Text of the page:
Syllabi - Topic: Middle Ages - 15 resultsSelect an item by clicking its checkbox
A 1999 course by Bobbi Patterson at Emory University approaches "the early and middle stages of the Christian story by identifying and tracking how and why certain issues or questions began to predominate in that story."
A 2010 course by Donald Fortson at Reformed Theological Seminary "focuses on the key persons, movements, and ideas that have made significant contributions to the history of the church" in the early and medieval eras.
A course by Garth Rosell at Gordon-Conwell Theological Seminary "is a a basic introduction to the history of the Christian church from its founding at Pentecost to the beginning of the Protestant Reformation."
A 2017 course by Jim Papandrea at Garrett-Evangelical Theological Seminary "is a survey of the history of the Christian church, including its doctrines and practices, from the beginning into the middle ages . . . with special emphasis on the first five centuries."
A 2001 course by Ann Matter at the University of Pennsylvania "introduces students to the major intellectual issues of Christianity from the period of the formulation of orthodox theology (the third to the fifth centuries), through the early medieval era, to the dawn of scholastic theology around the year 1000. . . . several aspects of social and political history will also be considered, for example, the growth of ascetic movements and the monastic ideal, relationship between Christianity and the Roman Empire, and the role of women in Christian history."
A 1998 course by Timothy Gregory at Ohio State University "covers the history of the Byzantine Empire from the end of Iconoclasm (843) to the fall of Constantinople to the Ottoman Turks (1453)."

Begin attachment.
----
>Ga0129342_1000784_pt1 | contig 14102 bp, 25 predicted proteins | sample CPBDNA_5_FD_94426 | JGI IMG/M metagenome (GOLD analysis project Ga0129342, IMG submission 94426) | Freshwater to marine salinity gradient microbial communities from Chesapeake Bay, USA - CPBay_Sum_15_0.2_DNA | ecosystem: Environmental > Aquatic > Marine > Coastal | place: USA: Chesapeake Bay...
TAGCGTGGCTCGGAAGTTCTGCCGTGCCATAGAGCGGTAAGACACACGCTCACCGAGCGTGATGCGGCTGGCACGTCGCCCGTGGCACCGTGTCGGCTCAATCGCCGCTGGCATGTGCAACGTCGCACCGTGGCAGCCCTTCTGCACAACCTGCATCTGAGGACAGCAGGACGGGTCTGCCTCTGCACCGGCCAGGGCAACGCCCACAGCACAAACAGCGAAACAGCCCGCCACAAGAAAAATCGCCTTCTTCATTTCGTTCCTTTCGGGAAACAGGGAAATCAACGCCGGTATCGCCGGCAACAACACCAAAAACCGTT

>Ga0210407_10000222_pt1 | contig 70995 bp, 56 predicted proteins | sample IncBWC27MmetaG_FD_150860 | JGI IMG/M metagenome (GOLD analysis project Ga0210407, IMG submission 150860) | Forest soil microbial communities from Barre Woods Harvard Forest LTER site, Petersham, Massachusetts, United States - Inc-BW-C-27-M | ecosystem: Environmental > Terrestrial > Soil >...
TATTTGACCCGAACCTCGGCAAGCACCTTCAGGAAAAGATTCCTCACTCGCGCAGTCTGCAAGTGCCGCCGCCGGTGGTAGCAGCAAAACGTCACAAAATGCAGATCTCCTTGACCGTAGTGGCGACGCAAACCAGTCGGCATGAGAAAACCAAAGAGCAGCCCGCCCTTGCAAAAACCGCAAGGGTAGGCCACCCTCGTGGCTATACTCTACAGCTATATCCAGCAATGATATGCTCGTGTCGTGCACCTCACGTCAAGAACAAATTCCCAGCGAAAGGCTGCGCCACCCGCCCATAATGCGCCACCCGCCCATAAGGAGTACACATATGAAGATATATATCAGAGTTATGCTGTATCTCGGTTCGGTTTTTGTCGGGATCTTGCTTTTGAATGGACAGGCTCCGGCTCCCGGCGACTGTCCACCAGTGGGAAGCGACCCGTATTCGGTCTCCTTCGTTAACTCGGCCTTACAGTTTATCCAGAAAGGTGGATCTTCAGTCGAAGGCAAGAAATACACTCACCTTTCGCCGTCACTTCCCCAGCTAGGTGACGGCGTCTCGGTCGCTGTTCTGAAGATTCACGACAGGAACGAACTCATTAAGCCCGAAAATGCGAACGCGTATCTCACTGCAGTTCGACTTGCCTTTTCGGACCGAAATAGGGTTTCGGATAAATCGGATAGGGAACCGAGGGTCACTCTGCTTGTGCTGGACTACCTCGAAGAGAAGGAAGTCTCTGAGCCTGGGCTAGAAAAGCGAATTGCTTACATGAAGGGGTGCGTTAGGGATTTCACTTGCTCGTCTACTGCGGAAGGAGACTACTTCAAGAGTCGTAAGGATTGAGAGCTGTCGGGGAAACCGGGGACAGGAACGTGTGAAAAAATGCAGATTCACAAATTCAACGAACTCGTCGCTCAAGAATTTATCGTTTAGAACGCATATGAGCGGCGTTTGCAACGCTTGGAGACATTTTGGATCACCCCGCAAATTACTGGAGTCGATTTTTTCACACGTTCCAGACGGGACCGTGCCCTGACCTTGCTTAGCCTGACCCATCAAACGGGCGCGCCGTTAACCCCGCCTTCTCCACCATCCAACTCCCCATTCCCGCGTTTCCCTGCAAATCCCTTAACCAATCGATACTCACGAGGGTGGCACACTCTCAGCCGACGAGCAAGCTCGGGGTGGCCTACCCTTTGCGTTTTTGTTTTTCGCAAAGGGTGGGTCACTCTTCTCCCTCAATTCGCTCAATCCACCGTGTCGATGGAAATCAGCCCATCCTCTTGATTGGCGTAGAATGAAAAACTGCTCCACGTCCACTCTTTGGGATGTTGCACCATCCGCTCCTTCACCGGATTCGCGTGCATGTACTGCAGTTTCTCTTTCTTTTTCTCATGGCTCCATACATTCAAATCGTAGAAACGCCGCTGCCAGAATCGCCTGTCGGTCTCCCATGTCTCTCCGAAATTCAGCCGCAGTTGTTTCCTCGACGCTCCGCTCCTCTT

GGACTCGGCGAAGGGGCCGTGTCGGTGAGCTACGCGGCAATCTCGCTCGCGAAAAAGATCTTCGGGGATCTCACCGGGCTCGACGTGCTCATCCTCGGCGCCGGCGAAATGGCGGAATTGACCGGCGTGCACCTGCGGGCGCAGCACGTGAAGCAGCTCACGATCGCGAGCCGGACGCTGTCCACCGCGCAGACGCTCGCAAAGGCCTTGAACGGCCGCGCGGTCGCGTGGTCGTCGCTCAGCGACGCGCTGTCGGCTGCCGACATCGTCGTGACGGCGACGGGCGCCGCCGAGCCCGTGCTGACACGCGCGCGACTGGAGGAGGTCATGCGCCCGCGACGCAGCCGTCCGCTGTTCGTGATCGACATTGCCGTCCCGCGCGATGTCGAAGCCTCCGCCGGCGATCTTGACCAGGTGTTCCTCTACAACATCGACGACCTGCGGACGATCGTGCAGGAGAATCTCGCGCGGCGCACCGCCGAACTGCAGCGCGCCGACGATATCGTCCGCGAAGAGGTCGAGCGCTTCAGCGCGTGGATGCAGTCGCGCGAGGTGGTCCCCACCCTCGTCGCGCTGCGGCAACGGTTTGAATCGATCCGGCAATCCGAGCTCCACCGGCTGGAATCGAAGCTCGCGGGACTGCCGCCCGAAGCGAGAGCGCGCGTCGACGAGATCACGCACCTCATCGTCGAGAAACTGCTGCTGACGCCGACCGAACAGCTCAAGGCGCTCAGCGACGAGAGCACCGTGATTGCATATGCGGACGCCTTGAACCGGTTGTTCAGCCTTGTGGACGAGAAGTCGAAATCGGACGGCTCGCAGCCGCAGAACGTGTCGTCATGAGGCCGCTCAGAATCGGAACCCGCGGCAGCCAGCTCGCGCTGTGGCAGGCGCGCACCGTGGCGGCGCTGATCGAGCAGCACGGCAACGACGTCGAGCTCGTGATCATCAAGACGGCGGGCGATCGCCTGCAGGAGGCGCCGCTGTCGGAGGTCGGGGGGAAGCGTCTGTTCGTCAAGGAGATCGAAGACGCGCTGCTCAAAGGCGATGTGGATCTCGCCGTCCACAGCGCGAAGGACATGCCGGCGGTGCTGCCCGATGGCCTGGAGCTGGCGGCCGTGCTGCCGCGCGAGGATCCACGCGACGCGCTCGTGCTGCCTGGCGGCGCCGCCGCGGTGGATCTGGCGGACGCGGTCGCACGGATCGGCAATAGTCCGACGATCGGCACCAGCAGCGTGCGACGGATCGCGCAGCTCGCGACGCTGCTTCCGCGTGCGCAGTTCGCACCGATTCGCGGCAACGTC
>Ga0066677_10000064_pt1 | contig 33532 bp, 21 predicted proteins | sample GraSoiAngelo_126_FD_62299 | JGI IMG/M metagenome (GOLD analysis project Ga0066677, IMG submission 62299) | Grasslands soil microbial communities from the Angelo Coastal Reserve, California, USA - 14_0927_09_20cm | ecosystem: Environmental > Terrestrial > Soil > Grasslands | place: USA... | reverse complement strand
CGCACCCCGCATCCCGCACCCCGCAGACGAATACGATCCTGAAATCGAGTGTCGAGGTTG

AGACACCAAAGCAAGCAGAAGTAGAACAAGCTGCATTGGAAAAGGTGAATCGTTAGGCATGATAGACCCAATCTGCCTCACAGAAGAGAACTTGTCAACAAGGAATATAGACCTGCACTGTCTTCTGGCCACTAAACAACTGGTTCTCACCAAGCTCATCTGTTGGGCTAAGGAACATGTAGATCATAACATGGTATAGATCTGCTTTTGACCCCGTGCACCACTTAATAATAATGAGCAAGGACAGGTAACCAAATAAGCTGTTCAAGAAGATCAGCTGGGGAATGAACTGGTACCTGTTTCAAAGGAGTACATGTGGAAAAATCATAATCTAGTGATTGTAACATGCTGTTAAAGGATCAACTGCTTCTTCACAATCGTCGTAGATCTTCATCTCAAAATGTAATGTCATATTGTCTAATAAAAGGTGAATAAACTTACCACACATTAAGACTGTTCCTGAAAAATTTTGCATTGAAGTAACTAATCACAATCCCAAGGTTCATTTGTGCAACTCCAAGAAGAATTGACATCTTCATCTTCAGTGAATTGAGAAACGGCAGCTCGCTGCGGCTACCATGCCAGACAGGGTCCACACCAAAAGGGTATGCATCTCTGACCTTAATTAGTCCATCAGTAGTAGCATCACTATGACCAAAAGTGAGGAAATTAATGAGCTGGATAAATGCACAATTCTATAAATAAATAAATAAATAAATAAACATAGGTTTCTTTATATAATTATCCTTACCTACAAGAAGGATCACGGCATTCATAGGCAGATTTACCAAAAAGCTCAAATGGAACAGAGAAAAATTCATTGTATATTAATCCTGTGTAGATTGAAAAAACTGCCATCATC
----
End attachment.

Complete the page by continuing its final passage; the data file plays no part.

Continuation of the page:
A 2000 course by Paul Hyams at Cornell University surveys 'the first Christian centuries up to the eve of the Reformation" with respect to theological and canonical Christian marriage. Other topics "such as homosexuality, rape/abduction, prostitution, bawd and literary attitudes towards sexuality" will also be considered.
A course by Tarmo Toom at the John Leland Center for Theological Studies surveys "the main theological issues, theologians, and religious movements from 'semi-Pelagianism' to Nominalism, from the 5th century to the 15th century."
A 2009 course by David Ratke at Lenoir-Rhyne University surveys "major developments in worship, thought, and life of Western Christendom during the Medieval Period from Gregory the Great to the Council of Constance."
A 2015 course by Deeana Klepper at Boston University "explores the variety and evolution of Christian beliefs and practices in medieval Europe from the fifth century CE (emergence of distinctive Latin and Greek Christianities) through the early sixteenth century (Reformation) within and outside formal Church structures."
A course by Dan Eppley at McMurry University considers "different perspectives on the relationship between civil and religious authorities from the Christian past."
A 2012 course by Gordon Jensen at Saskatoon Theological Union covers Christianity between A.D. 500-1500.
A 2014 course by Anna Marie Johnson at Garrett-Evangelical Theological Seminary surveys "the relatively recent history of Christianity, from the late Middle Ages (beginning around 1500) to the present time."
A 2014 course by Jim Panandrea at Garrett-Evangelical Theological Seminary examines "on the life and experience of the average Christian, as well as the major events of the medieval period."
A 2010 course by Alexander Hwang at Louisville Presbyterian Theological Seminary introduces "to the lives and thoughts of four significant medieval theologians each representing a different medieval context: Prosper of Aquitaine (380-455), Anselm of Canterbury (1033-1109), Thomas Aquinas (1225- 74), and Julian of Norwich (1342-1423)." Special emphasis is "on the theme of grace and freedom, with attention to how these theologians integrate practice and belief, spirituality and theology."